The Unbearable Lightness of Being by Milan Kundera
translated by Michael Henry Heim
originally published 1984
Perennial Classics, 1st printing, 1999
Genre: philosophy, Czech literature
Synopsis & Review: The novel begins just before the Prauge Spring of 1968 through the Soviet Union’s invasion and is aftermath to 1984. The story centers on Tomáš, a successful surgeon, Tereza, an accidental photographer and first his lover, then his wife, and on of Tomáš’ mistresses, Sabina, a painter. At times the novels also focuses on secondary characters, such as Franz, one of Sabina’s lovers in switzerland, Simon, Tomáš’ long-estranged son, and even Karenin, Tereza’s dog.
I had a nice, long, detailed explanation of the rather inconsequential plot, and then Comcast decided to have an outage in our area. And frankly, I don’t feel like writing it out again. Wikipedia it. Simply, it’s the story of Tomáš and Tereza’s relationship. And it’s also about life, the soul, being and everything in the between.
There’s a lot to cover in the way of intersecting relationships, different narrative paths, self-awareness and irony, and even humor. But, I just have no interest in doing so.
When i worked at Hollywood Video, I always used to walk past this movie, and it just seemed like something I ought to watch. Well, I haven’t yet gotten around to watching it, but I did finally finish reading it. It took me forever to read The Unbearable Lightness of Being for a couple of reasons: the opening chapter is rather ponderous, I suddenly feared being an existentialist about a third of the way through it which made me reluctant to continue reading, and under other circumstances, the novel would have driven me mad. If I had read it say, five years ago, smack dab in the middle of my long-term relationship with an abusive philanderer, it would have made me even crazier. In the context of that relationship, I would have taken the novel and everything in it very personally, and every single sentence would have been imbued with massive amounts of profundity. And it would have devastated me. (If you’ve ever been in a severely physical and emotionally abusive relationship, you probably understand the kinds of cognitive dissonance and mindfucks you experience in them.)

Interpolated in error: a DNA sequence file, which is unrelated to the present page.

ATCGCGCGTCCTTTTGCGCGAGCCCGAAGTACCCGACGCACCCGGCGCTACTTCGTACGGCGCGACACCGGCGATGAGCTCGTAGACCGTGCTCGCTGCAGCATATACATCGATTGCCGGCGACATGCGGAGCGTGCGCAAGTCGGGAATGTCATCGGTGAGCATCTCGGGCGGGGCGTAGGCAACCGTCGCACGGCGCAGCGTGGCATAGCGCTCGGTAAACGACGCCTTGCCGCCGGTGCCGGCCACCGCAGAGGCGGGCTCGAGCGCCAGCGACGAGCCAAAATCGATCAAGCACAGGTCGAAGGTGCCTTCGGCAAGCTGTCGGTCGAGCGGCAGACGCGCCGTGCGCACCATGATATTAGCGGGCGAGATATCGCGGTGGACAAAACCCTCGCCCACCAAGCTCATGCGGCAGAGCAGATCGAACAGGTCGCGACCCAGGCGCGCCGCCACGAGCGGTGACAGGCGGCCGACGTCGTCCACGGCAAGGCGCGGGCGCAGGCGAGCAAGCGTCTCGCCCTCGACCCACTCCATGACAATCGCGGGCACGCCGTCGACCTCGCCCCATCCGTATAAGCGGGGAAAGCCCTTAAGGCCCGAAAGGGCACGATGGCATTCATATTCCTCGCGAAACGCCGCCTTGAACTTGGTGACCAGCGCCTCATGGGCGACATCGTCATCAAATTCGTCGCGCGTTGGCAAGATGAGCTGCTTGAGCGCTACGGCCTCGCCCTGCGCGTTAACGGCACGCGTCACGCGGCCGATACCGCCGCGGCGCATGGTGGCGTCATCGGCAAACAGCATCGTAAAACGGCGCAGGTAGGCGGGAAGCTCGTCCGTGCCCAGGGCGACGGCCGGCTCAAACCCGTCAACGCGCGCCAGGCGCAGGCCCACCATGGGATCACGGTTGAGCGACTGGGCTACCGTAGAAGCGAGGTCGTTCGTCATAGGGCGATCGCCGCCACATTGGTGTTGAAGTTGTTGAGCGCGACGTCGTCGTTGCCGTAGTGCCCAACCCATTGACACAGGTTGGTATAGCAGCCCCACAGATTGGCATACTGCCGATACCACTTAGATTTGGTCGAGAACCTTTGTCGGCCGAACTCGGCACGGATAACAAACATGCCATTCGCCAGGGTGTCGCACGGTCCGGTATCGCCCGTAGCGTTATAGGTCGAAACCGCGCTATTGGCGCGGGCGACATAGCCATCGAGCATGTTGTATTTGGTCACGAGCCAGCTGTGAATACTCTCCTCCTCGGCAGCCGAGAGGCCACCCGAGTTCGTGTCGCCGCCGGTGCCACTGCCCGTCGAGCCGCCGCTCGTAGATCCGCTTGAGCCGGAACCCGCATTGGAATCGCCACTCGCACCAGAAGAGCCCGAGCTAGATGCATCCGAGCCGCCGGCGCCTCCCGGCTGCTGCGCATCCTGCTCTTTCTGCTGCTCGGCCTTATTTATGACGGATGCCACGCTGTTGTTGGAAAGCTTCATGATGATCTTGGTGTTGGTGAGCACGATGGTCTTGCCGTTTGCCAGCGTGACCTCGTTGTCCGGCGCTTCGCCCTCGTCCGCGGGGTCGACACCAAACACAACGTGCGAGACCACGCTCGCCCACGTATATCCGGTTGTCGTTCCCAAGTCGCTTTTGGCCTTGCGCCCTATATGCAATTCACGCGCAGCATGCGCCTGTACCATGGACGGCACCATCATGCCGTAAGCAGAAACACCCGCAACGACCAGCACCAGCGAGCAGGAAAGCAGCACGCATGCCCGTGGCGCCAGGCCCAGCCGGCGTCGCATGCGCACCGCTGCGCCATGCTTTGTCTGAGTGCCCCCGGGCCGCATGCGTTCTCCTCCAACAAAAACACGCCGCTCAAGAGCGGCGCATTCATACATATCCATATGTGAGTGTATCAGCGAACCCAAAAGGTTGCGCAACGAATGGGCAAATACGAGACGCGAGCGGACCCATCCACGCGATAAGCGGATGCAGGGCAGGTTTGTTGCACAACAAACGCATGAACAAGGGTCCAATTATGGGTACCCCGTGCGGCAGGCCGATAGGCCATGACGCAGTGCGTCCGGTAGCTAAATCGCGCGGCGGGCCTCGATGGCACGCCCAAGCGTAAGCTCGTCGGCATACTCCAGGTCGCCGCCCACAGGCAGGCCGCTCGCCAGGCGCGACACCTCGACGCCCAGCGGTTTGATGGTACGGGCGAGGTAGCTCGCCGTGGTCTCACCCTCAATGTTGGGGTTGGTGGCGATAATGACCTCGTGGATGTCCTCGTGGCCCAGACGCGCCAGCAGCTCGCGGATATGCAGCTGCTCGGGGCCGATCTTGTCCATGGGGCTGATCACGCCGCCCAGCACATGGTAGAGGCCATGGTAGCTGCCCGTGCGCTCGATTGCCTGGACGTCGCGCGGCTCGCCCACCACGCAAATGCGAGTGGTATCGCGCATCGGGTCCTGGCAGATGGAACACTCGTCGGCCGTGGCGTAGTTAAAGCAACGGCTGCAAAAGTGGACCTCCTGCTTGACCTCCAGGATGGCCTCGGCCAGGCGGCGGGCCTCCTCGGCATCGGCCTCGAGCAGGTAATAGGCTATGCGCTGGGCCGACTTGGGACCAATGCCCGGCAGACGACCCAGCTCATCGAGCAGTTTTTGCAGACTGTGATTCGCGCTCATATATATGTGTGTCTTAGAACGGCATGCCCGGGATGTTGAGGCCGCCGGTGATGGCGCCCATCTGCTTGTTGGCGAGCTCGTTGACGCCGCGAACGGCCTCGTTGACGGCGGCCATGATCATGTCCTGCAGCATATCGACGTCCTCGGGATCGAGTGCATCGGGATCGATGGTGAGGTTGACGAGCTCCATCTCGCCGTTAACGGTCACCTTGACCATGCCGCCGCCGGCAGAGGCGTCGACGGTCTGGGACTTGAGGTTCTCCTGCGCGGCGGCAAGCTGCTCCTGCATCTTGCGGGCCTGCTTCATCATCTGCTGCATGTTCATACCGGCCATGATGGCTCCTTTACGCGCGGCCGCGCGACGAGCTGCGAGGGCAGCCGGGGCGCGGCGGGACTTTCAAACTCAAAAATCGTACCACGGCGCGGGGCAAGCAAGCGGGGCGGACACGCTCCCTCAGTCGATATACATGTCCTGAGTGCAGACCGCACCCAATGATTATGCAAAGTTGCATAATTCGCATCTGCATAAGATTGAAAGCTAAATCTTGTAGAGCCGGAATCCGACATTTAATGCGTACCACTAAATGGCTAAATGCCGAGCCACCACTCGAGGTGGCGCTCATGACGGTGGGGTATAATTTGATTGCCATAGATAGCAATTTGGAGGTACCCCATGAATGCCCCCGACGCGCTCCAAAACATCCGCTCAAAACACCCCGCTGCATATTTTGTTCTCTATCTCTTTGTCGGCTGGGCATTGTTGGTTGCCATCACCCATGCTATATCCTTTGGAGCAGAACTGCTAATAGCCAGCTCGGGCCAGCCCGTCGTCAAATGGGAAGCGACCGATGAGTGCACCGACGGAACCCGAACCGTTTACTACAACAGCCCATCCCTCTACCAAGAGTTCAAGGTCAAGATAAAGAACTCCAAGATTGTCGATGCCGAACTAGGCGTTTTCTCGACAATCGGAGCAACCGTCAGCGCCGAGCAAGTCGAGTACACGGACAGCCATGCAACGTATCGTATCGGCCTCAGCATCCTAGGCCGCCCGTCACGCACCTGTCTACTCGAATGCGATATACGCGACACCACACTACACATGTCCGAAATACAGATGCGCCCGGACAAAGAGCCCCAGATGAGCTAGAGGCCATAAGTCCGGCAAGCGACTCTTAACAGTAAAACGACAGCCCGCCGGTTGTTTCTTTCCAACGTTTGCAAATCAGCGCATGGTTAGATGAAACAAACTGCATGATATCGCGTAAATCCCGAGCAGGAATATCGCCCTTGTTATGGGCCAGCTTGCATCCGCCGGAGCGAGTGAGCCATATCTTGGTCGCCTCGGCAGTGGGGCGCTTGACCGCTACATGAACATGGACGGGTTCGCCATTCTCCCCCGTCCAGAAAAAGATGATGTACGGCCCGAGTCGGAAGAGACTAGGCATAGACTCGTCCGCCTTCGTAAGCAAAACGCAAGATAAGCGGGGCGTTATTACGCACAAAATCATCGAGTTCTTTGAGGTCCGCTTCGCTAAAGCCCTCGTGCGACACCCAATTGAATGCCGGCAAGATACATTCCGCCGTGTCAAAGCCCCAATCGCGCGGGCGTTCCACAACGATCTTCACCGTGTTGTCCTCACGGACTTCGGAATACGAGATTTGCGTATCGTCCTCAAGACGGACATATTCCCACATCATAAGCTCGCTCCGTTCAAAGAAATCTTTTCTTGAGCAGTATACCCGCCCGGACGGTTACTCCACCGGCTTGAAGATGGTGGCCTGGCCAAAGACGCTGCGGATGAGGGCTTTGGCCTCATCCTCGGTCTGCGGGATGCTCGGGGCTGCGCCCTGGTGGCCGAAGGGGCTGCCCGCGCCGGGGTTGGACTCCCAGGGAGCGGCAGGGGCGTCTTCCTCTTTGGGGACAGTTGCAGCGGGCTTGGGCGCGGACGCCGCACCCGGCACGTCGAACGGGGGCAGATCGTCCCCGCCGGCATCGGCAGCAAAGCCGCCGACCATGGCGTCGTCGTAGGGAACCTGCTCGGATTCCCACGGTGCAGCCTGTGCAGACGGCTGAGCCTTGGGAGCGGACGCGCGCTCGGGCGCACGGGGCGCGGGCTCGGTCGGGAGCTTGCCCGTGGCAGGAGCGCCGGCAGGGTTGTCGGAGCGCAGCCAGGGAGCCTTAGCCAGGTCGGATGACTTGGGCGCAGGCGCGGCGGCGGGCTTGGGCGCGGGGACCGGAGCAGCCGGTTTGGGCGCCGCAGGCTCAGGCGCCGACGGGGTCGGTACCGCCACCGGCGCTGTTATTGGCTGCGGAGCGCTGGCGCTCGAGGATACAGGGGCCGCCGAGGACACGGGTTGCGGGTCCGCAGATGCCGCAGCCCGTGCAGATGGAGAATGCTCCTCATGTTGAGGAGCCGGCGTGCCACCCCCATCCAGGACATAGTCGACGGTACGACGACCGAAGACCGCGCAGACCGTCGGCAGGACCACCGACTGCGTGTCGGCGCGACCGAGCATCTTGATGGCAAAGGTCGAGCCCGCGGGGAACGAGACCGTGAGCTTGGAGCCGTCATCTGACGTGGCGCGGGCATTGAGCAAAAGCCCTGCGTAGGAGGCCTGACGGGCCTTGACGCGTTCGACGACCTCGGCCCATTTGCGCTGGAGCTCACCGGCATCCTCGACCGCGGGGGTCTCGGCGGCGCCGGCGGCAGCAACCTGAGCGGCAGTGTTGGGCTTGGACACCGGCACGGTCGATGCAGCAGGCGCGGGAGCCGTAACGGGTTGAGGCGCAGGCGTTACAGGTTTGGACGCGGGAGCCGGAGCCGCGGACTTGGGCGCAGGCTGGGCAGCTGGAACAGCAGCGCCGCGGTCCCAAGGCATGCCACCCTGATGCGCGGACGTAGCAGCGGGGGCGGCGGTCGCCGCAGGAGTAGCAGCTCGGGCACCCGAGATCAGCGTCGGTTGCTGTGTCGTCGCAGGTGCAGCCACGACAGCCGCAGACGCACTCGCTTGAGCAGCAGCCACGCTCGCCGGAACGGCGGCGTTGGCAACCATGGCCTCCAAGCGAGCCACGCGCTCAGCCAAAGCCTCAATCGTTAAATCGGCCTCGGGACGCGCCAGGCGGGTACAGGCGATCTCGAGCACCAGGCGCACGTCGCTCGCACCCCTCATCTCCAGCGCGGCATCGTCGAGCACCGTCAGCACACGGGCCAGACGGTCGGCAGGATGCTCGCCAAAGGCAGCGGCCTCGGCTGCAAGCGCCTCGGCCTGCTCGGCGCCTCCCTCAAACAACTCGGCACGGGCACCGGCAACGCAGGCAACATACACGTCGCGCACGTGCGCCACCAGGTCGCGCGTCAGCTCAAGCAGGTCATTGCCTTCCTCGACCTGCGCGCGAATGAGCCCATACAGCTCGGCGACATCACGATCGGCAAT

But Tomáš is not my asshole. Nor is he simply an asshole, or Tereza simply a martyr or a fool. If there is anything that became clear by the novel’s end, it is that each character was weighed down by their own choices, by their own decisions. Any blame assigned must be self-directed, and everyone must assume responsibility for the paths their lives have taken. (Well, except for Karenin, who ends up bringing an adult-oriented Where the Red Fern Grows/The Yearling/Old Yeller experience to the table.)
One of my favorite parts of the novel were the many digressions into apparently barely related subjects, such as the Grand March of life, the meaning of kitsch, the etymology of “cemetery.” I can see how such passages would be irritating for someone who prefers a plot-driven novel, but this simply is not that kind of narrative. It’s insightful, and thought-provoking, something to be quietly contemplated.
Read also: Nana by Emile Zola, Anna Karenina by Leo Tolstoy, Galatea 2.2 by Richard Powers
Cover: It’s Sabina’s grandfather’s bowler hat! Which I honestly didn’t see as such an important symbol for the novel, but whatever. It seems really crowded, by both the text and the limits fo the cover.
Tomas came to this conclusion: Making love with a woman and sleeping with a woman are two separate passions, not merely different but opposite. Love does not make itself felt in the desire for copulation (a desire that extends to an infinite number of women) but in the desire for shared sleep (a desire limited to one woman).
20 August – 29 October